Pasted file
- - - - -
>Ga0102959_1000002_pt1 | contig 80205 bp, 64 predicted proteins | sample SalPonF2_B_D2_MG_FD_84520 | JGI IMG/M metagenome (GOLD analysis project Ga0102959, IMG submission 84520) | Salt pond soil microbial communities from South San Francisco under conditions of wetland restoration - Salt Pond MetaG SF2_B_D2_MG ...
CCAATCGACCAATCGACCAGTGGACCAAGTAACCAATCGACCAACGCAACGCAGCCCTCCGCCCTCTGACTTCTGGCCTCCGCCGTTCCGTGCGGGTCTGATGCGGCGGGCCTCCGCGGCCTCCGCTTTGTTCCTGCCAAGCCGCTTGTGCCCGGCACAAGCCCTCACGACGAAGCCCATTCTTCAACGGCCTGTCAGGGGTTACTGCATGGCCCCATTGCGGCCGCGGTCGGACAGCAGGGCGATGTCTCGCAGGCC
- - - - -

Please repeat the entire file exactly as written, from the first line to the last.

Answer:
>Ga0102959_1000002_pt1 | contig 80205 bp, 64 predicted proteins | sample SalPonF2_B_D2_MG_FD_84520 | JGI IMG/M metagenome (GOLD analysis project Ga0102959, IMG submission 84520) | Salt pond soil microbial communities from South San Francisco under conditions of wetland restoration - Salt Pond MetaG SF2_B_D2_MG ...
CCAATCGACCAATCGACCAGTGGACCAAGTAACCAATCGACCAACGCAACGCAGCCCTCCGCCCTCTGACTTCTGGCCTCCGCCGTTCCGTGCGGGTCTGATGCGGCGGGCCTCCGCGGCCTCCGCTTTGTTCCTGCCAAGCCGCTTGTGCCCGGCACAAGCCCTCACGACGAAGCCCATTCTTCAACGGCCTGTCAGGGGTTACTGCATGGCCCCATTGCGGCCGCGGTCGGACAGCAGGGCGATGTCTCGCAGGCC